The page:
Murray: Well that all sounds marvelous. But do we really get students to interact with one another outside of the classroom, for example? These are lofty goals, but how do we actually achieve them? What are our best practices? I have much better strategies now, thanks to my colleagues in the department and my undergraduate teaching assistants (UTAs).

Shelden: I’m wondering what strategies you have in mind, Jeff, and how you now gauge whether these outside-the-classroom connections are being made, because it’s not a given, and I sense that you know this. How do you go about gauging student application of knowledge outside of class?

Murray: Regarding personal connections outside the classroom, assigning group projects that require students to collaborate meaningfully outside of class is an effective tool. An undergraduate teaching assistant, Kyle Vernon, helped me appreciate that. And regarding knowledge application outside of class, I believe maintaining focus on generalizable skills helps. I get a lot of anecdotal evidence that these things are happening. Students create Facebook accounts for their group project and forge strong friendships, and students indicate that they use what they learn in my classes again in other courses.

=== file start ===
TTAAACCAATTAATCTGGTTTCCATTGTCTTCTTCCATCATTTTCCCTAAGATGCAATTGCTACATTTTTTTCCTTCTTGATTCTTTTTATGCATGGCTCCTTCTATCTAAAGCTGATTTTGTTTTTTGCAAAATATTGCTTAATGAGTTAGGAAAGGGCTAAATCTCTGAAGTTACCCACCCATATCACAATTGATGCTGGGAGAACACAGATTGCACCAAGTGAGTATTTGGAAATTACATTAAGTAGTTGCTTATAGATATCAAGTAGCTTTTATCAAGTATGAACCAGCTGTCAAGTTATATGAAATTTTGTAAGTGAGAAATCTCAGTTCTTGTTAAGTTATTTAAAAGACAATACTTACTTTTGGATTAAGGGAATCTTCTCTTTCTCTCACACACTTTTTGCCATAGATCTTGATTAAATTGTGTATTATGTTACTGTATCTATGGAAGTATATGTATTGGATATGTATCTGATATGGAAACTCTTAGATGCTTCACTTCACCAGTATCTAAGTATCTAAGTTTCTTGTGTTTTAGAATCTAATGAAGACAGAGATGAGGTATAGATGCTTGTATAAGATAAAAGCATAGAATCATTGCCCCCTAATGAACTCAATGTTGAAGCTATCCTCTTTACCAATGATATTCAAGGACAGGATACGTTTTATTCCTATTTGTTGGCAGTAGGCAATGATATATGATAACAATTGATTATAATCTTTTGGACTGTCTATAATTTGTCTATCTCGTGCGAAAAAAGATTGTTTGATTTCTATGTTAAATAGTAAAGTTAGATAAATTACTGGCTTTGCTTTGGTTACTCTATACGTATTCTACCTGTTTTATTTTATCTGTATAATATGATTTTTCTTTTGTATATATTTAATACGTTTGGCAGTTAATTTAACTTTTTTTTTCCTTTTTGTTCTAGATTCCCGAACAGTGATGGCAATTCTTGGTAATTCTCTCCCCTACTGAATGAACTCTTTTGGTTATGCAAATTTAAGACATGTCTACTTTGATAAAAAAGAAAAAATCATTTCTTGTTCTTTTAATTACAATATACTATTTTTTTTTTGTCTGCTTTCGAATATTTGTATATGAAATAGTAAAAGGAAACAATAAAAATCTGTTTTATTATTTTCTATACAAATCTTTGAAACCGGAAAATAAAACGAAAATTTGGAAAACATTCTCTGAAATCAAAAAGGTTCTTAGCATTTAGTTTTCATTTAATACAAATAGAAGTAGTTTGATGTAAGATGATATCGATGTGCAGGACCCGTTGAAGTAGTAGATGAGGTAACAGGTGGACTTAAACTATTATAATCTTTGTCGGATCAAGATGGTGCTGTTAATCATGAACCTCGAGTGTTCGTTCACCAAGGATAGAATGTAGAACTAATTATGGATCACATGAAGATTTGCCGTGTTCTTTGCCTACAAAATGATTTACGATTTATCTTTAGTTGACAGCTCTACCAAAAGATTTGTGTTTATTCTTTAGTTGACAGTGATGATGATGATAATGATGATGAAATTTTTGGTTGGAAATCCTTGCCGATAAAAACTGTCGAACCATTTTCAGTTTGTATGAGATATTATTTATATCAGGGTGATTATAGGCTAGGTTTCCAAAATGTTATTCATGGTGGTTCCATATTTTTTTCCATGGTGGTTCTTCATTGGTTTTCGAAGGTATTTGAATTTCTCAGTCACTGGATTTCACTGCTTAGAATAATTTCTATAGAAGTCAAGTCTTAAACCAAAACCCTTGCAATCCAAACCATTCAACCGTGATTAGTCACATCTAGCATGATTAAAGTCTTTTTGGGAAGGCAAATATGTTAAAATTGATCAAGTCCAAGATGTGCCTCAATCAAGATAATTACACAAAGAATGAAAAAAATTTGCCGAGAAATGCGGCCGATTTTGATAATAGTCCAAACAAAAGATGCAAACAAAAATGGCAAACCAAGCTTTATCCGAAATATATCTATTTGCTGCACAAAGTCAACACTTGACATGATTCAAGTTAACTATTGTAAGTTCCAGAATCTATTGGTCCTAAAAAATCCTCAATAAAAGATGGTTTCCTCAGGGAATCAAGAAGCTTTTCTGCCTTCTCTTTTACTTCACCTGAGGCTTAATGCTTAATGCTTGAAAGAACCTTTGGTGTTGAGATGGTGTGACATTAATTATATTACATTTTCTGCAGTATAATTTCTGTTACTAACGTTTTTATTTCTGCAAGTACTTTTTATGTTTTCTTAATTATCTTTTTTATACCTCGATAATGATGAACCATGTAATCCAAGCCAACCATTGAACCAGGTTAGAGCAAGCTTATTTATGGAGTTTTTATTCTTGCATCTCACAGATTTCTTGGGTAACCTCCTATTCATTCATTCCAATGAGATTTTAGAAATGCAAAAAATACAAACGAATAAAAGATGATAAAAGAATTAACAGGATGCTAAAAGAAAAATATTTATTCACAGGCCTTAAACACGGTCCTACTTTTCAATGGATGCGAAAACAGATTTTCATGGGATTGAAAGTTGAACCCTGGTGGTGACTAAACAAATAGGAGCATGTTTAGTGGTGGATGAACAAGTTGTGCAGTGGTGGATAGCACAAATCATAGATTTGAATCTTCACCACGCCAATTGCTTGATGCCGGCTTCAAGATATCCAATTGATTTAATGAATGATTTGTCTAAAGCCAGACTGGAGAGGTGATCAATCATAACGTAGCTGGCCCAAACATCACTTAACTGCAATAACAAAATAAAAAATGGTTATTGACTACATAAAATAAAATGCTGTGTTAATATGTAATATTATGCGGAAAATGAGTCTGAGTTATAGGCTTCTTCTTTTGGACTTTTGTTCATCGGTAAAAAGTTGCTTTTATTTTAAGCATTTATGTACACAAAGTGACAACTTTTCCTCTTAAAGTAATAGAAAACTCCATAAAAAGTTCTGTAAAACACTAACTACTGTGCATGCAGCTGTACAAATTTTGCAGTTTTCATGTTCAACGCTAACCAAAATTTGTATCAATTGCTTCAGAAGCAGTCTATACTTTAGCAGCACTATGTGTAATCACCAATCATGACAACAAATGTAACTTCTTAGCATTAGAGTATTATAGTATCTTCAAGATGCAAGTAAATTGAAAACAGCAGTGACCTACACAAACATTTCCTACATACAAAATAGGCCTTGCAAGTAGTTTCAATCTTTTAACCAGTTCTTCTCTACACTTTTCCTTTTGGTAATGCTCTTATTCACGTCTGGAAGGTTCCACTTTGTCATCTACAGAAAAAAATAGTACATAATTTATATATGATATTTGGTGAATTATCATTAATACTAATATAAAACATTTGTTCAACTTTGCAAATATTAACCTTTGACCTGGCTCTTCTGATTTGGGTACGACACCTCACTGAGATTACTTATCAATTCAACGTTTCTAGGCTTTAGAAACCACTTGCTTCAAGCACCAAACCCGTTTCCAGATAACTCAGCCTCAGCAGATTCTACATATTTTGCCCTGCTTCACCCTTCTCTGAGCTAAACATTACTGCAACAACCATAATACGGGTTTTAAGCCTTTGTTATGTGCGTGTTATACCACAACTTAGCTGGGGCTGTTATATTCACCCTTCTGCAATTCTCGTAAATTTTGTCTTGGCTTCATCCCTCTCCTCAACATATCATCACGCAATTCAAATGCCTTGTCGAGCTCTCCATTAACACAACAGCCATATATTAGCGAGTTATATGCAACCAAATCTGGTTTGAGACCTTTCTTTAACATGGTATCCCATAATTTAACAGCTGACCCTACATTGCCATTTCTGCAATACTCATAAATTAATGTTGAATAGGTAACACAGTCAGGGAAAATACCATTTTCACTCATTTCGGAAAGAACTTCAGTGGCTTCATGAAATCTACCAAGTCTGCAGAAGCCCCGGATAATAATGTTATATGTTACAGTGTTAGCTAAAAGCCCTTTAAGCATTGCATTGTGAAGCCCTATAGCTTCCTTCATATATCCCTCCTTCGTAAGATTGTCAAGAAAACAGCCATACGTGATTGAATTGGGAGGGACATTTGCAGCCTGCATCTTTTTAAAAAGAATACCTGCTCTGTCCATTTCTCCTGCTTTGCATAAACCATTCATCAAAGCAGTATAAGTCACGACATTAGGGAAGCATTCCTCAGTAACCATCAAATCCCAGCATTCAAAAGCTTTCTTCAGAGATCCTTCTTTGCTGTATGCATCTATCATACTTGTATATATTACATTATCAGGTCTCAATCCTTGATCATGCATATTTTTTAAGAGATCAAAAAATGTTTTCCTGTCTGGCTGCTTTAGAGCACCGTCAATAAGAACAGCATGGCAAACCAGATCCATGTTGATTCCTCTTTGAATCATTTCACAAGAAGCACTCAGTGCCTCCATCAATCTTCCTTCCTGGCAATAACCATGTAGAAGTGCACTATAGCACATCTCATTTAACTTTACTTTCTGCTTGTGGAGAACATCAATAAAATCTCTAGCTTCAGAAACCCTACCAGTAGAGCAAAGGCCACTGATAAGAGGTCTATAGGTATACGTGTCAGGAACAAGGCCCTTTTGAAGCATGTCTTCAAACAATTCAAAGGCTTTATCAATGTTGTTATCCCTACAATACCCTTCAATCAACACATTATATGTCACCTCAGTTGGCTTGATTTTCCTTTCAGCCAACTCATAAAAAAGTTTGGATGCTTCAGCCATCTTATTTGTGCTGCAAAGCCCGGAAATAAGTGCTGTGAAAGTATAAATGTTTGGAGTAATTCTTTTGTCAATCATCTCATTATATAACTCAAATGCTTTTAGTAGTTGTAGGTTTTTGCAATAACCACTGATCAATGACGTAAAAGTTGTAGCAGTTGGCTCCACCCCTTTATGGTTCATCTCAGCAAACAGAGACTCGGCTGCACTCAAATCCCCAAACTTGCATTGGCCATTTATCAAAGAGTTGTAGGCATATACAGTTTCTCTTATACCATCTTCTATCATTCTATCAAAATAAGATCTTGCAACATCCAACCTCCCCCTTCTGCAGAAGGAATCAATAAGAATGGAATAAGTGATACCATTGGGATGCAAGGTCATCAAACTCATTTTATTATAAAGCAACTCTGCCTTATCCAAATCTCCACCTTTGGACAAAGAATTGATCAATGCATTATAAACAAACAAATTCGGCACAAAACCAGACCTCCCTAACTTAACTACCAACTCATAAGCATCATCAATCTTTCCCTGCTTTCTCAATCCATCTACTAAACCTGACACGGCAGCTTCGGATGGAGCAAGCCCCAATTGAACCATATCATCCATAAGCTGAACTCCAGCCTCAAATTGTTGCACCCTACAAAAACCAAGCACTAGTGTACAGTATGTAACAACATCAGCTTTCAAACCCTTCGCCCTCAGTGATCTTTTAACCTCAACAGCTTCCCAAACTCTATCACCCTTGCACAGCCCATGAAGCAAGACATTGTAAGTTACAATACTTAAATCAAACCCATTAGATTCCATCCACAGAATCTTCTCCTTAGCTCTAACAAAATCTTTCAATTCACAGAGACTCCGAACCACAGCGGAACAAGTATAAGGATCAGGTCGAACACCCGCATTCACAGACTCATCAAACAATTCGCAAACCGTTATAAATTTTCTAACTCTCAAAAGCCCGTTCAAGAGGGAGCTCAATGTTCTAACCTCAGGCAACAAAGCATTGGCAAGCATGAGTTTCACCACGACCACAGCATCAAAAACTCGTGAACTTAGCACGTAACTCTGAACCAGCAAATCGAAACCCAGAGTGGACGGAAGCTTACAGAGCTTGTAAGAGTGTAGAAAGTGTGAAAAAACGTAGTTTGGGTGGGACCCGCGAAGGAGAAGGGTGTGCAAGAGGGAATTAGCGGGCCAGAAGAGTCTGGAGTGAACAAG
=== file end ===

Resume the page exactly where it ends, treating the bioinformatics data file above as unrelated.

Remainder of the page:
Original Statement: First, both in my home discipline of communication studies and across the humanities, I believe strongly that a central goal of higher education is to simultaneously heighten each student’s awareness of their own assumptions, biases, and underlying values and each student’s awareness of and respect for the competing interpretive viewpoints that constitute public life.

Murray: Sounds great, though a bit cliché. I would suggest now that higher education’s central goal is student empowerment …giving them the skills and knowledge necessary for more control over their own learning, careers, and lives. Critical thinking plays a huge role in that, but simple things like better time management skills are important too. And one should also acquire a heightened moral awareness of the world in which one resides.